Thursday, February 13, 2020

Genesis 33:1-20 “Jacob and Esau - Reconnecting With The Past”



OUTLINE:
33:1-2 Final Preparations
33: 3-7 The Meeting
33:8-11 The Gifts
33:12-17 The Separation
33:18-20  Settled in Canaan

This is the story of two brothers who had no contact with one another for 20 years. Their common history is one of lying, cheating and abusing. Jacob took Esau’s birth-right deceitfully. He cheated  Esau out of their father’s blessing and then he fled from  his brother to his uncle Laban, some 800 kilometres away. With so much bad history between them, can such brothers ever be reconciled?  Well, it’s time to face the music.

Going back home was always a part of Jacob’s desire (28:20,21).  Living for 20 years under the regime of his manipulative uncle Laban in Ch. 31 provides the impulse for the return home.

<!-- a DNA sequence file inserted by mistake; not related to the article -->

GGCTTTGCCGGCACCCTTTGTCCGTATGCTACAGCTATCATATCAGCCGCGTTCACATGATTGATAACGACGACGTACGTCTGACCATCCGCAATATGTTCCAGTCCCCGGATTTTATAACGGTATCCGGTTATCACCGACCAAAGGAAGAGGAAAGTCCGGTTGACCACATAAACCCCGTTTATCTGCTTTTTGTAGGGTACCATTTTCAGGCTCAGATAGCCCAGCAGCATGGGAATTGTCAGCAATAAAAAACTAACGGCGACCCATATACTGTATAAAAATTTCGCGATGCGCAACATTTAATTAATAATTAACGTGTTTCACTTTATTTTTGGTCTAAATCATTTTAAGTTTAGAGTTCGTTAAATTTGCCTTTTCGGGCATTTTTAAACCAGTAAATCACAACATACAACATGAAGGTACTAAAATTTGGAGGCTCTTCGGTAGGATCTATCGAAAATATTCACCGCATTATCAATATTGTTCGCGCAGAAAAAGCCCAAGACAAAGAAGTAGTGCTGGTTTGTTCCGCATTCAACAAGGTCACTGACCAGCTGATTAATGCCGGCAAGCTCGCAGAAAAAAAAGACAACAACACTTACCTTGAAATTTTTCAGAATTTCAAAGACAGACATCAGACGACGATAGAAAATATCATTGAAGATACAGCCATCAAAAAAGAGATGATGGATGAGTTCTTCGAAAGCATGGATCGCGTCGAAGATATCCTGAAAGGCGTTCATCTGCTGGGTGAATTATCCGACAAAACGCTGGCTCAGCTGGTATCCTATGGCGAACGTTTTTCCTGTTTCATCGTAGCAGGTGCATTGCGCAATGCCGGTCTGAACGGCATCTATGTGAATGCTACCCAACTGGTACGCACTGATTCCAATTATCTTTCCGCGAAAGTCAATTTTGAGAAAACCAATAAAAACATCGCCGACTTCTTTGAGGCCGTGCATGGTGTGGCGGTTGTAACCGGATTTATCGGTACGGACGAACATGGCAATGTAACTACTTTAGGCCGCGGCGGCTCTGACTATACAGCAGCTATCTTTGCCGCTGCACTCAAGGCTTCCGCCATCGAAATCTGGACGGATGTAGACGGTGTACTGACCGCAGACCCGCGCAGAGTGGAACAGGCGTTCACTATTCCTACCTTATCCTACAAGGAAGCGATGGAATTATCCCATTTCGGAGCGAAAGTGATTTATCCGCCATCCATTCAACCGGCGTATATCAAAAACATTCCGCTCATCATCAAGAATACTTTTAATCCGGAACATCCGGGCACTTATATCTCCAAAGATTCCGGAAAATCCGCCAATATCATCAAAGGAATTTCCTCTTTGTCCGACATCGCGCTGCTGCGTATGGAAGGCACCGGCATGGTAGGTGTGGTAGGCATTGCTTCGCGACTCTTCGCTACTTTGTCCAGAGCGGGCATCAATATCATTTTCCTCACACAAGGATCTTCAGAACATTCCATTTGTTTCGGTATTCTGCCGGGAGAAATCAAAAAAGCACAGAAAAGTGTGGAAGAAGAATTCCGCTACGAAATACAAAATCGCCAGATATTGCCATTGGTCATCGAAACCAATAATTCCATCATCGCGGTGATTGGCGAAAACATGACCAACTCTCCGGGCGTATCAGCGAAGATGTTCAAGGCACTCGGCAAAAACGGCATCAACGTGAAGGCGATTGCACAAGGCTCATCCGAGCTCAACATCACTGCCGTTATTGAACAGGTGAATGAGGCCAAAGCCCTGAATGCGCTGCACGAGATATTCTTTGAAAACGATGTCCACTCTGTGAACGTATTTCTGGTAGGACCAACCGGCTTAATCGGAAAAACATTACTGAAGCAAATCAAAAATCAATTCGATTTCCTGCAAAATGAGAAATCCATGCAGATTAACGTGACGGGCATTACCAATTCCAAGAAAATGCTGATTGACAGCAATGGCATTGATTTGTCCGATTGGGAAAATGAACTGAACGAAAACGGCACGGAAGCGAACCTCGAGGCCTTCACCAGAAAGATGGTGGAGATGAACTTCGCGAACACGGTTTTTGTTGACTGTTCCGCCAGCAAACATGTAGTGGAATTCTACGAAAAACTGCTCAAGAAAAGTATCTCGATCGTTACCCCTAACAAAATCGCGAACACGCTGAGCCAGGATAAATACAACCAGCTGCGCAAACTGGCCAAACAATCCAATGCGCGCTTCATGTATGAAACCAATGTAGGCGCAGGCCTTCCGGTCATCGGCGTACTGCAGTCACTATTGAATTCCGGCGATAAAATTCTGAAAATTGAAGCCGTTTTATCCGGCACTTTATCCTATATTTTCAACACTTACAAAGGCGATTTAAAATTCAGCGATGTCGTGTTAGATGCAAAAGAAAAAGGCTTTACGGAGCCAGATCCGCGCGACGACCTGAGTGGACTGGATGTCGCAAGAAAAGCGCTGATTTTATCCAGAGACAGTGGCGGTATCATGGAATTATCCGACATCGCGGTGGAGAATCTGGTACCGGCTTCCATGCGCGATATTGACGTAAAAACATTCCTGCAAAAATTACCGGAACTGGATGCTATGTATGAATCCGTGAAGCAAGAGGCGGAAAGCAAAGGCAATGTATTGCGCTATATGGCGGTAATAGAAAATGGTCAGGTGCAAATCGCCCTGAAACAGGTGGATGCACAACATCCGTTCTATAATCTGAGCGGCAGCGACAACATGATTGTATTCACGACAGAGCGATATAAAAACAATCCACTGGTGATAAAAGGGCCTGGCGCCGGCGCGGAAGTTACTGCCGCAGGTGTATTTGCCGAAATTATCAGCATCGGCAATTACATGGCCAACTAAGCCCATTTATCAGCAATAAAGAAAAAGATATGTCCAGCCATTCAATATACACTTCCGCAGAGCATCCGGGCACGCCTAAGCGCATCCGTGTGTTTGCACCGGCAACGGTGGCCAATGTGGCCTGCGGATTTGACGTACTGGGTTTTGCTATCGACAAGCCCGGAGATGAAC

From ch.32 we learn that Jacob had dreaded the thought of meeting his tough hunter brother, Esau (32:7). True to himself, he schemed and planned in his own strength and according to his own wisdom. Then, in the last section of Chapter 32: 22-32, the LORD met him in a wonderful way. This encounter is described in terms of a wrestling match, in which God (in the form of a man) allowed Jacob to wrestle him to the point of Jacob’s exhaustion, disabling  Jacob in the process. When Jacob realised that he had been wrestling with God, it turned out to be a life changing event for him. He had seen God face to face, and yet his life had been delivered (32:30).  All dangers and all fears of the future become an anti-climax after we have encountered the LORD, the One we must really fear.  

33:1-2  Final Preparations